Arts a la Carte, a new children’s arts discussion series at the Featherstone Center for the Arts, will kick off this Thursday with a bang: a Molly Bang, that is.
With ever so much apology for the all too obvious pun, it is important to know that this namesake is an indicative one. For Molly Bang has been nothing less than explosive in the world of children’s books. So celebrated an author is Ms. Bang that Arts a la Carte organizer Lani Carney insisted she be the first guest speaker for the series, even if it meant pushing back the program’s start date an entire year.
For Ms. Carney, Molly Bang’s work seemed to embody the mission of the Arts a la Carte program. She said she hopes that by inviting celebrated children’s artists to assist in the program, it can bring “mothers and fathers together in a nourishing way to look at children’s arts.” Ms. Carney, a child educator herself, seems to have hit the mark in selecting Ms. Bang for such a program.
Molly Bang — who has written over 30 books for kids, some of which are science books and some of which are story books — seems to be Ms. Carney’s kindred spirit in two separate but related realms of the world of progressive education. Ms. Bang sees both her children’s science and story books as critical links in the development of a child’s education and character. “Nourishing, not clinical,” is the motto Ms. Carney sought to imbue in the program’s planning.
Ms. Bang is a celebrated leader in children’s progressive education. But via a less clinical description, she seems to be a child’s storytelling ally and advocate. Her mission is to disseminate scientific truth and usher early childhood development of crucial qualities such as empathy and understanding and self-knowledge through means of exploring narrative:
“We see our lives as stories. We understand the world in terms of story. When we start reading stories as kids, we start using those patterns as ways to see. Stories are a way of making sense of the world, and that’s the value of stories for kids. Stories give us windows into the behavior of others and ourselves,” Ms. Bang said, “but also interpret why we do things ourselves. What we do when you’re reading a story book is you identify with the characters in it ... it broadens your ability to understand other worlds.”
Ms. Bang’s experience in writing books for and teaching art to children is immense. Her books include the Caldecott Honor books Ten, Nine, Eight and The Grey Lady and the Strawberry Snatcher; the Giverney prizewinner for best children’s science book Common Ground; Massachusetts Book Award winner My Light; as well as The Paper Crane and When Sophie Gets Angry — Very, Very Angry. She has illustrated for UNICEF, worked for public health project in Mali and has written a book explaining the principles of picture books called Picture This. Her ability to communicate this experience should be helpful to parents who attend Thursday’s program.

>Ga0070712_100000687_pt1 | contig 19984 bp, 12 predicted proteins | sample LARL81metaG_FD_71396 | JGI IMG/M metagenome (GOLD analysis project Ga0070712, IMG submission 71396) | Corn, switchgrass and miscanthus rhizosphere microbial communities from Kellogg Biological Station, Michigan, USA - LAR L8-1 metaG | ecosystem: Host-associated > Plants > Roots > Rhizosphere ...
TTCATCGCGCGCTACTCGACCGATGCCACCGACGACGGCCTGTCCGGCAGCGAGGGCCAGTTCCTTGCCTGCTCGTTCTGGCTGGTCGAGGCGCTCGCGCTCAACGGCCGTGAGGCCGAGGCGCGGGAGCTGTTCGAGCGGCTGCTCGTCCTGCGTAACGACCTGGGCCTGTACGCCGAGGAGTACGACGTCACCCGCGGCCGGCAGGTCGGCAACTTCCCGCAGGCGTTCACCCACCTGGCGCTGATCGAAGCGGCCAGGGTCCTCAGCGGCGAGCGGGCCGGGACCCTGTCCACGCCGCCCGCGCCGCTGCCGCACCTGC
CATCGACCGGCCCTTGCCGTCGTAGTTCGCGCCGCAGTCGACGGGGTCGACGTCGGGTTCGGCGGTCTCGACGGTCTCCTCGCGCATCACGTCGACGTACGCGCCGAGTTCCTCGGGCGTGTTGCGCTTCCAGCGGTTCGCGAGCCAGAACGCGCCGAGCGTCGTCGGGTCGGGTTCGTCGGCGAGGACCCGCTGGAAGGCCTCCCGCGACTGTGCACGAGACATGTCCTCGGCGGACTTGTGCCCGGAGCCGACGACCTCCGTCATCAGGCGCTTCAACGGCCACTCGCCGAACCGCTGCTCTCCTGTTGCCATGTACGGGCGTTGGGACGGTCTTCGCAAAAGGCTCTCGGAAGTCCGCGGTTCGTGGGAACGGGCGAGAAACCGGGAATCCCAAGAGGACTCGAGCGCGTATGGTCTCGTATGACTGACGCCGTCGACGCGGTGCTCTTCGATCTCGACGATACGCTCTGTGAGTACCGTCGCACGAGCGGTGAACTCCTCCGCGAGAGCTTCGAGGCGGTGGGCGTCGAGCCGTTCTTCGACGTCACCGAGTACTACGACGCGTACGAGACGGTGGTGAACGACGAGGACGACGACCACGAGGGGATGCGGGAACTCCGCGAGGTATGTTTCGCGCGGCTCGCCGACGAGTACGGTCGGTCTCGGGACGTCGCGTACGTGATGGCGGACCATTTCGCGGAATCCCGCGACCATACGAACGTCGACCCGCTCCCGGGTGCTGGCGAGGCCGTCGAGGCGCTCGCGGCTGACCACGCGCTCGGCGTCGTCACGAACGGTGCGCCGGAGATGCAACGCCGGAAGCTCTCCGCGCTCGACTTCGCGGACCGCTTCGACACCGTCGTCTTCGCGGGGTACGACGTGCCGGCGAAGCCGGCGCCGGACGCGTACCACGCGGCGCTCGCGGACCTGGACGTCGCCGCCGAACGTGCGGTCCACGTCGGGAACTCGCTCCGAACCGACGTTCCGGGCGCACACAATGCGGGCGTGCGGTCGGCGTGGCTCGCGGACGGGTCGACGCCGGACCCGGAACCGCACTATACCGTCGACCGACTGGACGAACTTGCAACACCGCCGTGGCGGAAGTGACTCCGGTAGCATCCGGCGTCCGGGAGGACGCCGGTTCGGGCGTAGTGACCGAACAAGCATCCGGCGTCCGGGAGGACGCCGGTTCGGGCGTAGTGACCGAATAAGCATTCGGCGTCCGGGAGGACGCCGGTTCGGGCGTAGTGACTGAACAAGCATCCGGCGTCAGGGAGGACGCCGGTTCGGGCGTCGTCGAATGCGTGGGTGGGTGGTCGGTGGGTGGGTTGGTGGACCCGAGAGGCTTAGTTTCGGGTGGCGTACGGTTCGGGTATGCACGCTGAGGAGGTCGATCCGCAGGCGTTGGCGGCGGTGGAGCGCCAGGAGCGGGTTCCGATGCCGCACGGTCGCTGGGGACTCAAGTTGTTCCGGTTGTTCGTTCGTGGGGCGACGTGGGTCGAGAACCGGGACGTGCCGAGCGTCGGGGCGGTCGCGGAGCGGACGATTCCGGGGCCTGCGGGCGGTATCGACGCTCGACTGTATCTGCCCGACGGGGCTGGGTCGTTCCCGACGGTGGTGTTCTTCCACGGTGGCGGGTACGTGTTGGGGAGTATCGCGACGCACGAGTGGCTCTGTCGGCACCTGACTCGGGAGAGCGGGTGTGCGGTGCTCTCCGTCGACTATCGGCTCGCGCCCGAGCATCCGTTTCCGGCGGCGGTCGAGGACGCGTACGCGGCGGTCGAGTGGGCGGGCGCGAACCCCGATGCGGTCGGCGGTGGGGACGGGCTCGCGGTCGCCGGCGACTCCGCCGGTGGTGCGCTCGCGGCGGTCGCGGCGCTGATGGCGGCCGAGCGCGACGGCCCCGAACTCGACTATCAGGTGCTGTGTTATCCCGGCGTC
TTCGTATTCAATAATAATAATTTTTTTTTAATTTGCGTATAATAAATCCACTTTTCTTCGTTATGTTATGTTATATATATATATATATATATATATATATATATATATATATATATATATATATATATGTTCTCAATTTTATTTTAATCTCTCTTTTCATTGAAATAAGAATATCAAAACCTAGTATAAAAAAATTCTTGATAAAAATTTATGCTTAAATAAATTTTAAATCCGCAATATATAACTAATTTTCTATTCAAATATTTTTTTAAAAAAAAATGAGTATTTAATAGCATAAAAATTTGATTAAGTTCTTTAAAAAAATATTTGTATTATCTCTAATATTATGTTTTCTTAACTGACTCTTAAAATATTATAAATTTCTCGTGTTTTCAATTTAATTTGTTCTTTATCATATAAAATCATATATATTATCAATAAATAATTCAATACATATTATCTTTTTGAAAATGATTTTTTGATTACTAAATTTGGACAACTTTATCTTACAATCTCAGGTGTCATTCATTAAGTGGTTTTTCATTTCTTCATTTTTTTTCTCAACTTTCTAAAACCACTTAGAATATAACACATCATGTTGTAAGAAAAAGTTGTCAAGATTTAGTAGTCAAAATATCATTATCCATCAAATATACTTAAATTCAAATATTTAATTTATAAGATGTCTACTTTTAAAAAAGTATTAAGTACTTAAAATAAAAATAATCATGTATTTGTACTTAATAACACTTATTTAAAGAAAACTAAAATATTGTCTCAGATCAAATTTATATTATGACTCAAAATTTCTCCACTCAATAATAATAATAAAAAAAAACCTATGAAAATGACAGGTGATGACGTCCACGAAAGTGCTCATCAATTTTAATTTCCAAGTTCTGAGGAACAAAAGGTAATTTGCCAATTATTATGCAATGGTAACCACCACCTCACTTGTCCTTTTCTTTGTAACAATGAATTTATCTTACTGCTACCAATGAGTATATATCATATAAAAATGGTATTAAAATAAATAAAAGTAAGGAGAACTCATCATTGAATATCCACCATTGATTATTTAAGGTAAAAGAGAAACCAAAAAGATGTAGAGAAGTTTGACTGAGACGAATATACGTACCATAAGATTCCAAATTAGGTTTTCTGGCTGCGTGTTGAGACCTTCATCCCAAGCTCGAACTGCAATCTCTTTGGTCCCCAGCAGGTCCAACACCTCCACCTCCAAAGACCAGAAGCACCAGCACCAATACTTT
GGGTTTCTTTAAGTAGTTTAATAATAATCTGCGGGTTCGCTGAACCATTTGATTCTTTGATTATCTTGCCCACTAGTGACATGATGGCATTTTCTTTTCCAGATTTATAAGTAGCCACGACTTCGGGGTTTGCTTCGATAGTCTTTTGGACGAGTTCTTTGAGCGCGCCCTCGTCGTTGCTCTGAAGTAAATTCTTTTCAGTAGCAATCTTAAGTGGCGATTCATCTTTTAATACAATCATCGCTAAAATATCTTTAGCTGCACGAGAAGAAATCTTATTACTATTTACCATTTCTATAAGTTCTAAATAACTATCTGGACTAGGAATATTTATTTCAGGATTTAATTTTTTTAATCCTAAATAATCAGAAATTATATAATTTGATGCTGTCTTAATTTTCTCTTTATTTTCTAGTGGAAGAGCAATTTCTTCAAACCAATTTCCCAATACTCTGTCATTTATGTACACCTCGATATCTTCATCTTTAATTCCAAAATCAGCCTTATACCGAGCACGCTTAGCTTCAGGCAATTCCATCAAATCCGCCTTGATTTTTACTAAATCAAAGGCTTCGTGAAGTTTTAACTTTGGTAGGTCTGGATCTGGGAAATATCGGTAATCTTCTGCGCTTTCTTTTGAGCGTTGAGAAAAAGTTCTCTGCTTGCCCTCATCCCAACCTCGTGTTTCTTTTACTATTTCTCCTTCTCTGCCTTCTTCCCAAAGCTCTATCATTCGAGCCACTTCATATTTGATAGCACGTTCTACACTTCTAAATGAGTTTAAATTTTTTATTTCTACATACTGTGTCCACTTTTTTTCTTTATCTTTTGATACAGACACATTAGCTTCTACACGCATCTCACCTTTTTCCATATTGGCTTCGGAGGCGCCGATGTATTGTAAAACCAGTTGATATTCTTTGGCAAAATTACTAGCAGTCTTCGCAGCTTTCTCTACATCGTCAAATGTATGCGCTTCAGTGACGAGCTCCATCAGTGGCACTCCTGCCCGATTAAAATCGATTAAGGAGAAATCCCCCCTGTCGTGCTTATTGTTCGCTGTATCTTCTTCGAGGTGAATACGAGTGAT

“After kids have had art in schools, after kids have worked on making pictures, they have calmed down, and are able to flow into other lessons with a much greater sense of attention,” she said. “It sets them up for focusing on the next project.”
But the value is not merely behavioral. Art education builds analytical skills, the author who resides in Falmouth and San Francisco, Calif., said. “If you’re going to draw things or if you’re going to paint them it requires that you pay attention to them in a way you wouldn’t otherwise,” she said. “It helps you see the world with more care and attention.”
Art education also builds an appreciation in the miracle of nature. As Ms. Bang put it: “You realize how miraculous something is when you’re drawing it. You really can become in love with it or in awe of it when you’re trying to draw it.”
Such benefits are what the Arts a la Carte gathering will explore Thursday.
Ms. Bang describes Ms. Carney as a magical teacher, and lauds her ability to excite children about art: “She has children extraordinarily enthusiastic about making art and she encourages them in whatever they’ve done.”
Ms. Carney’s aim with this program is to focus on parents’ interaction with their children’s creative development.
With such a promising start, Ms. Carney might consider a surname change to “Dynamite.”
Molly Bang will present her talk, Picture This, at the Point Way Inn in Edgartown on at 2 p.m. on Thursday in a luncheon program that begins at 1 p.m. Questions and conversation may continue until 4:30 p.m. Preregister by calling 508-696-7671.